They say laughter is the best medicine - even in war-torn countries.
Two Afghan policemen stand paralysed by fear in front of a plastic cup. But this is not some farcical scene from the battle against the Taliban -- it is a sketch from a new clown show in Kabul.
The performance, put on by nine members of the Azdar troupe, seems improbable in a country locked in a nine-year battle between US-led NATO troops and the Islamist militants.
But it is part of increasing efforts to foster a revival of Afghan theatre, which enjoyed a golden age in the 1960s and 1970s before being hit hard by war and the closure of theatres under the hardline Taliban Islamists, who took power during the mid-1990s.
Azdar was formed in 2006 by Guilda Chahverdi, vice president of Kabul's French Cultural Centre and a drama professor at Kabul University, with a group of her former students.
Its previous productions include a staging of Antoine de Saint-Exupery's "The Little Prince" in Kabul but Chahverdi turned to clowning for the latest show in a bid to expand the actors' skills.
However, things are not always easy -- it can be difficult to persuade young Afghans to take to the stage, Chahverdi said.
"The best students want to study medicine or business, while the less able end up studying the arts," she told AFP, adding that some Afghans see clowning as "shameful".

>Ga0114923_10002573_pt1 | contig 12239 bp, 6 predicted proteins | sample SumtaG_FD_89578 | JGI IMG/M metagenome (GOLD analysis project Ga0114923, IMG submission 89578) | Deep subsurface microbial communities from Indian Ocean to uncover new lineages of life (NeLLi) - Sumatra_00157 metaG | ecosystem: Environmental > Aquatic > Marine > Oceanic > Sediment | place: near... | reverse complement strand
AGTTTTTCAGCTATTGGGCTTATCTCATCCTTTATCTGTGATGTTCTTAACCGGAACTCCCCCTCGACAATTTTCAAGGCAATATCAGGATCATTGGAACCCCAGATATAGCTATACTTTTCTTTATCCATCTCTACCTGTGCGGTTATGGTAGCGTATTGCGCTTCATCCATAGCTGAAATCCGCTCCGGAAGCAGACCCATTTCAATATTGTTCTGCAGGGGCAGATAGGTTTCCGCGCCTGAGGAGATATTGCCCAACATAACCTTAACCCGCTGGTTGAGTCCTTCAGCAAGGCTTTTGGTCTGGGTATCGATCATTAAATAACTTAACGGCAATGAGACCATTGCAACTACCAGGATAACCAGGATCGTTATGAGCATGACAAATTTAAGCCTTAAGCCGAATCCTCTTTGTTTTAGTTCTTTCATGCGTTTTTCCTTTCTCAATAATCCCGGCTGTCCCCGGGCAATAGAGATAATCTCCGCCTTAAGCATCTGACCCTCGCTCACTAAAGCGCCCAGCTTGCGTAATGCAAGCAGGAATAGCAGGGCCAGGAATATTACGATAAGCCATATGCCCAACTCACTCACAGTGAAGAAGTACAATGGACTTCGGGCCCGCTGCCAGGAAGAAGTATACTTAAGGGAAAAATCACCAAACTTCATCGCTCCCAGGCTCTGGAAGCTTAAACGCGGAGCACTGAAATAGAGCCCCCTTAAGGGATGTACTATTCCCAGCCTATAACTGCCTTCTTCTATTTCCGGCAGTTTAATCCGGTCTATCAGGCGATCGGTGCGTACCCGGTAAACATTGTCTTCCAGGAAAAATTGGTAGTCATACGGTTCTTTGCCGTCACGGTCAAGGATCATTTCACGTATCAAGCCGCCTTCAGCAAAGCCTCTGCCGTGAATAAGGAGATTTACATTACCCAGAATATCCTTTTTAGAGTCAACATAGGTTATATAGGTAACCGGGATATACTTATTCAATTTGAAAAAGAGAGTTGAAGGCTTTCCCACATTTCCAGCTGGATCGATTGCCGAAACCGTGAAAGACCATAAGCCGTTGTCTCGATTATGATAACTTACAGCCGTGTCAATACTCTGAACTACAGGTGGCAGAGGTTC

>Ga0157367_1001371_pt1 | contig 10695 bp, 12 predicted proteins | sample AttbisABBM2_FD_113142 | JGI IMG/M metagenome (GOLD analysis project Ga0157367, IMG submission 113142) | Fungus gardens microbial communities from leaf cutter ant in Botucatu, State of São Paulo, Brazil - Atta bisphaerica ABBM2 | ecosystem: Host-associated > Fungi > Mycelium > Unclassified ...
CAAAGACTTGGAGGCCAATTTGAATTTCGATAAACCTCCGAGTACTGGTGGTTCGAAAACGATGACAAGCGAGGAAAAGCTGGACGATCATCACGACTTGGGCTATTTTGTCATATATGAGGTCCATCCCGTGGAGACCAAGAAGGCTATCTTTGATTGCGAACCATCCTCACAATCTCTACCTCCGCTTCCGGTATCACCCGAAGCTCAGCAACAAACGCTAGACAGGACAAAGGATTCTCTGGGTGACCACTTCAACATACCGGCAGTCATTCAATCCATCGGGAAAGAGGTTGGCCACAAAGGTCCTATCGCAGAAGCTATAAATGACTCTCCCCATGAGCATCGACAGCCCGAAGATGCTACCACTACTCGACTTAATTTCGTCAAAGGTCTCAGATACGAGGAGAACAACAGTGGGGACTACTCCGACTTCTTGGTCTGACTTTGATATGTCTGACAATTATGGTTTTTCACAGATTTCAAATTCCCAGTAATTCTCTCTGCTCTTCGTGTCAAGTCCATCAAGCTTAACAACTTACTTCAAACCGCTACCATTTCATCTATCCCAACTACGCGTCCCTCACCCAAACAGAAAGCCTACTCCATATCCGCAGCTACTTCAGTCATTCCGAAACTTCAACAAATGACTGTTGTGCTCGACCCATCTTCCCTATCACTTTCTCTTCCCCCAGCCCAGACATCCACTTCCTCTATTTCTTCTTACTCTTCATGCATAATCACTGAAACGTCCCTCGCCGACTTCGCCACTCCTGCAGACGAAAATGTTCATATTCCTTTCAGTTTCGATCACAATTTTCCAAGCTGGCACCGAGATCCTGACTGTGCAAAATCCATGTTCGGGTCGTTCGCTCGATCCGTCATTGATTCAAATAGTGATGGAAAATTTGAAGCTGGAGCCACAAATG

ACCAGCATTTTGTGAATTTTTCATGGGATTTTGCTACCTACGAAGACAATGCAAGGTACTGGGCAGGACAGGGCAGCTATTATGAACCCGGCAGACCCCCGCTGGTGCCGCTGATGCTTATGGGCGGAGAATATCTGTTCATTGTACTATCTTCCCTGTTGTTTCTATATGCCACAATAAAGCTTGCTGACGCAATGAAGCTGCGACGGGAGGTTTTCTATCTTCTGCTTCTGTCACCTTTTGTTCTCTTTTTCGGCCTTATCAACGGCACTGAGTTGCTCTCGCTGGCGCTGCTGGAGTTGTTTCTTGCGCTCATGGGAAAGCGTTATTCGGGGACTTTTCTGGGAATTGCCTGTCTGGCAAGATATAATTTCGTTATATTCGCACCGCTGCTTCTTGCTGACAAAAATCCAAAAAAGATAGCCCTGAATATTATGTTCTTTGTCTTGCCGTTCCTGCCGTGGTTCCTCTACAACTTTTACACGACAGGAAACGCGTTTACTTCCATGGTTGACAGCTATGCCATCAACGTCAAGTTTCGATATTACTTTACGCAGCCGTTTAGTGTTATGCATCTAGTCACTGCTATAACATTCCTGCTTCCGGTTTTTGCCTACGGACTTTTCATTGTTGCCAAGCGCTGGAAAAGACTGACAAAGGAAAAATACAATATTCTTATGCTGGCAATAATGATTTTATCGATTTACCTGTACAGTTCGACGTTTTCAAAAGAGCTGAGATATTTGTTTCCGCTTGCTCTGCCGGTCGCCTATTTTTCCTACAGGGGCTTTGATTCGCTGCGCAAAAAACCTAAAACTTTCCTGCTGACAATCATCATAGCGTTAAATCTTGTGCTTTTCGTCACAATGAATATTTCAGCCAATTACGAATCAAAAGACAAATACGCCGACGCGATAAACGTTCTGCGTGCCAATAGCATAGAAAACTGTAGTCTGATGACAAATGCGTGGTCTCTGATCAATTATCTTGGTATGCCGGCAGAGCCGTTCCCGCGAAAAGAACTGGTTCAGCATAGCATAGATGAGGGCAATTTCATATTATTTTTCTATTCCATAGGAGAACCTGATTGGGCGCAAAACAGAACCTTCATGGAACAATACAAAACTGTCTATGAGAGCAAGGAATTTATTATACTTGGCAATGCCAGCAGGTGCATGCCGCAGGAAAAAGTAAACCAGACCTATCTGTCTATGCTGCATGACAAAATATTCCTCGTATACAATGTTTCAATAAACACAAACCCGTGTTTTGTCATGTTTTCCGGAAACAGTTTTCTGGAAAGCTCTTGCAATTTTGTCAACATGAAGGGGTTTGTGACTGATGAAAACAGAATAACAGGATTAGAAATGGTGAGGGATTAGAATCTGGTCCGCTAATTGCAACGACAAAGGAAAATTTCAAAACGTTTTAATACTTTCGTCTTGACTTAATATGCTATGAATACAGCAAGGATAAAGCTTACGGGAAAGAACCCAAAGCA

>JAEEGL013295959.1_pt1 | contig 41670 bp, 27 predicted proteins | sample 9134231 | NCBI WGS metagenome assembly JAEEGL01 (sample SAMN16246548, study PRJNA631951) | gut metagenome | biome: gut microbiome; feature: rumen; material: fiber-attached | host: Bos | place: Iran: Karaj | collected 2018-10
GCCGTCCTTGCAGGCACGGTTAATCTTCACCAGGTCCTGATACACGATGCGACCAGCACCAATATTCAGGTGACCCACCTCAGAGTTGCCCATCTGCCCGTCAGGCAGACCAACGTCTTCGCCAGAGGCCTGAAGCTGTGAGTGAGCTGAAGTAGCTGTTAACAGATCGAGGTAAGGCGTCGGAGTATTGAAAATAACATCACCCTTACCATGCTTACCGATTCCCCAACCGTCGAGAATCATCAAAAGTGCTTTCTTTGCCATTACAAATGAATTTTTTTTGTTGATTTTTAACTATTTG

Others complain that even small amounts of funding for theatrical projects are hard to come by despite huge sums spent on other fields.
In addition, many talented Afghan actors go abroad to pursue their careers away from war and hardship. Some audiences also struggle with the productions.
"People say to me: 'When you go to the theatre, daily life pulls on you so much that it's hard to concentrate,'" said Sylvain Malgouyres, a Frenchman who worked with the troupe to help teach them the art of clowning.
However, some of the actors involved say the power of their shows has persuaded their loved ones that theatre is not a waste of time after all.
"Until last year, my family would not let me do theatre," said one of the actors, 19-year-old Gulab.
"But when we put on 'The Little Prince' in Kabul last September, they came for the first time. They laughed and clapped, like everyone else."
The latest show played at the French Cultural Centre in front of an audience of about 60 people last month.
Some of the actors in the Azdar troupe are also involved in Parwaz, a company of puppeteers who make regular tours around schools in Afghanistan's provinces, putting on shows about social issues like war and corruption.
Despite the work, though, many of the actors balance a passion for what they are doing with an acknowledgement that they may not be able to stay on stage for long.
"I want to keep on acting. But if that's impossible, we will go back to being farmers, like our fathers," said another actor, Nasir.